Course asks medical students ‘what makes a life worth living in medicine?’

This post was originally published on this site

What makes a complete physician? What can be done to form the heart and the mind and the spirit of medical students? These questions and more were adapted into a Yale School of Medicine (YSM) course, taught by Benjamin Doolittle, MD, MDiv, associate professor of medicine (general medicine) and of pediatrics; and director, Internal Medicine-Pediatrics Residency Program.

“This class grew out of my passion. Our medical students made it into this very special medical school. There is this complicated feeling of, ‘Do I really belong here? How do I survive here? Oh, my goodness, everyone’s so smart. Do I really belong?’” explained Doolittle. “So then, the compelling question for a Yale medical student is, ‘What next?’ And this is true for residents too, ‘What next? What does my life look like? What kind of person should I be? What kind of person do I need to be?’” I’ve always wanted to have some kind of process by which to think through these questions.”

So Doolittle took these ideas, combined with an adaptation of an undergraduate class through Yale Divinity School, and created the curriculum in a small group discussion format. The applied philosophy summer course addresses questions of meaning in the medical profession and reflects upon one’s own practice, exploring the question “What makes a life worth living in medicine?” The course debuted last summer at YSM with seven students. This summer, 12 students took the course.

Second-year medical student Chelesa Fearce minored in philosophy as an undergraduate and was drawn to the course.

“I’m interested in internal medicine and psychiatry, so this class really helped me a lot because applied philosophy can be used to practice psychiatry I feel, and this class really helped me basically understand people a bit more. Why people think and do the things they do, which I think will help me become a better therapist or psychiatrist,” Fearce said.

Both second-year medical students Sofia Lapides-Wilson and Tianna Zhou hope to pursue Palliative Care.

Zhou said, “The mission of palliative care was something that we touched on in this course. To get even more philosophical about this, it seems like empowering others to make decisions according to their values is one of the best ways to achieve something like a complete dissolution of the self, which is an idea that bridges multiple philosophies or religions. I think, in the Bible it’s, die onto the old self or die onto the self. And then in Buddhism, in meditation, there’s that kind of intention. And so, from getting some familiarity with those philosophies and those ideas, I feel like that’s one of the ways where my life would feel like it would be the most worth living is to be in service of others.”

The course read original texts and seminal works from Judaism, Buddhism, Christianity and Islam, as well as contemporary thought leaders and evidence-based research. Additionally, they looked at the role that money, power, justice and social prestige play in shaping the medical profession and how recent events impacted medicine.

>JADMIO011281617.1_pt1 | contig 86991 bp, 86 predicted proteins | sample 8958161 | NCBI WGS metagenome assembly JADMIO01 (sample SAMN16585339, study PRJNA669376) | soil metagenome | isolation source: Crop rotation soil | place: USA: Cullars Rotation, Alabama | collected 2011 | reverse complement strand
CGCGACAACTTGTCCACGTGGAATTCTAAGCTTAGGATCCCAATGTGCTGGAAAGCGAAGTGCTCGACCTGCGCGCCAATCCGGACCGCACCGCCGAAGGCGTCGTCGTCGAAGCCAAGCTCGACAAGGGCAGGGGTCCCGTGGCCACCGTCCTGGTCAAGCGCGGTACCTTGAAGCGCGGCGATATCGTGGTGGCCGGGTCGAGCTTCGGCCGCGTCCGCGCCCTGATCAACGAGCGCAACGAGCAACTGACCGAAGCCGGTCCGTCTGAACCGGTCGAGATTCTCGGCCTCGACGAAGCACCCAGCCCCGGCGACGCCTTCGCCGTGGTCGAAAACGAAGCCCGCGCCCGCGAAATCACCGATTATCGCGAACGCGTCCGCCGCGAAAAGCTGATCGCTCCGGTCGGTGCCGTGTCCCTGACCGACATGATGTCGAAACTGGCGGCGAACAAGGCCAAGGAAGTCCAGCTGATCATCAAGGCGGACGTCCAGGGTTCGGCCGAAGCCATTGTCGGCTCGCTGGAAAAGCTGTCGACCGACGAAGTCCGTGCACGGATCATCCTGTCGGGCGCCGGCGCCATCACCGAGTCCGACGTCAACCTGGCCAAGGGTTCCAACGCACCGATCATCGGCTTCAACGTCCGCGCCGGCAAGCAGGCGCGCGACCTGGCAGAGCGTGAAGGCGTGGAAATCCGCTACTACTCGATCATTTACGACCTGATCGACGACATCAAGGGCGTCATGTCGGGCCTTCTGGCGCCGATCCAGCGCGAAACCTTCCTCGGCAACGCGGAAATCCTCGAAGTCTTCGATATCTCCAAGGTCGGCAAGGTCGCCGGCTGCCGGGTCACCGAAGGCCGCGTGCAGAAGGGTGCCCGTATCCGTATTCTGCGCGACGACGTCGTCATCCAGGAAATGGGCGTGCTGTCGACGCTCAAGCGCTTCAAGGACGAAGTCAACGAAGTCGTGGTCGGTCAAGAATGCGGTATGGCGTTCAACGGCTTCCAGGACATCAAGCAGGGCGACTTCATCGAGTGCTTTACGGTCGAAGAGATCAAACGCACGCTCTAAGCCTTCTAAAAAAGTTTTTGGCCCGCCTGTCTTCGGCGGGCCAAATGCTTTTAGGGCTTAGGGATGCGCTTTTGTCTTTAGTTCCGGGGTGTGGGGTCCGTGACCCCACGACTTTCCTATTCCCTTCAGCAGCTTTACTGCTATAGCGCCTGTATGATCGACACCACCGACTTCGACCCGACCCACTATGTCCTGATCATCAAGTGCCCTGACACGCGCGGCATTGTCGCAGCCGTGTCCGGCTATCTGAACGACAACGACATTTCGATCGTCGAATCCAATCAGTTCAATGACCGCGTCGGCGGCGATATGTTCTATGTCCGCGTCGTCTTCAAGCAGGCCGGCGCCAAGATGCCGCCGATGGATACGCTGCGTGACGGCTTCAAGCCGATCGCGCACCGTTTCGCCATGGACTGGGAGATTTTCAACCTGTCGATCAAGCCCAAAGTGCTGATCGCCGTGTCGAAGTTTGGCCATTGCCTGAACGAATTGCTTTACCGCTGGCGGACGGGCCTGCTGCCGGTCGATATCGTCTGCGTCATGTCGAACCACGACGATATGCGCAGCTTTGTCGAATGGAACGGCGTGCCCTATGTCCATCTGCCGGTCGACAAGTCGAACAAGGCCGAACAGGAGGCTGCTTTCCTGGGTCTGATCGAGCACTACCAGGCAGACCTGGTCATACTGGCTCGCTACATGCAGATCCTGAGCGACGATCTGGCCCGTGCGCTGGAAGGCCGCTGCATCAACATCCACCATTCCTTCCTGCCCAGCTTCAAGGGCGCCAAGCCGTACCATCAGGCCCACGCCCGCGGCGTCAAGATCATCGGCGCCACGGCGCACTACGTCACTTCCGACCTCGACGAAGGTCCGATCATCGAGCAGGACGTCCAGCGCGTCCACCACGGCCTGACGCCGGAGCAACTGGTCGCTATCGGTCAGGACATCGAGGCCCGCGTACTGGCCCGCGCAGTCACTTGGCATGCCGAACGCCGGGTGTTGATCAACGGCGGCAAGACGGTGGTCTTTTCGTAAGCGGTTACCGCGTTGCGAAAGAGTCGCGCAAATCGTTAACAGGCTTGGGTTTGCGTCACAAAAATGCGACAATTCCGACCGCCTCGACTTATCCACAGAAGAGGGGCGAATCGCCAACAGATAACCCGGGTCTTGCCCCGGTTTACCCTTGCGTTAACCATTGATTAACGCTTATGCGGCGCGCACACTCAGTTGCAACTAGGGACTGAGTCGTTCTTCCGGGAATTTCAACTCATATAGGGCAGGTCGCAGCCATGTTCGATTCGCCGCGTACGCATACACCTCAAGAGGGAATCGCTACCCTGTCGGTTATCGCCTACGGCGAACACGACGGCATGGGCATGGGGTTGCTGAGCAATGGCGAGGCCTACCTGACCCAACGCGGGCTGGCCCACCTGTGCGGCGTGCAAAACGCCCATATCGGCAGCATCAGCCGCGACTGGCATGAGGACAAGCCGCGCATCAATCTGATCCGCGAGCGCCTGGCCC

I think the class is a very compelling exercise in reflective practice because we physicians, we love to be tough enough, strong enough, together enough, but it takes a certain kind of moral courage to look within, to be vulnerable, to challenge one’s beliefs,” said Doolittle. “So this class, in this very friendly supportive way, is opening up about our preconceived beliefs, opening up our hearts, and challenging ourselves in a way to help us cope with this mad, mad, wonderful world. Everybody can do that.”

The seven-week course was broken up into the following topics:

  • What makes a life worth living in medicine?
  • What do I value?
  • What is my purpose?
  • What does a life worth living feel like?
  • What does it mean for life to go well?
  • What role does suffering, injustice, and failure play in the good life?
  • What is your vision of a life worth living?

Claudia See, second-year medical student and aspiring cardiologist, took the class as a great opportunity to explore the different faiths within her family.

“I’m Christian and my extended family is Buddhist. I grew up immersed in two different faiths in my family, and I thought that this would be a great opportunity to learn more about that. And also to learn how to engage in perspectives outside of my own. I definitely learned that, and I’m very grateful to Dr. Doolittle for modeling how we can celebrate and talk with others who might have a different view on the world than us.”

How to celebrate and talk with others who have a different world view is a valuable lesson for all. To learn more about Doolittle’s work and the course, read his bio.

The Department of Internal Medicine at Yale is among the nation’s premier departments, bringing together an elite cadre of clinicians, investigators and educators in one of the world’s top medical schools. To learn more, visit Internal Medicine.

Author: Admin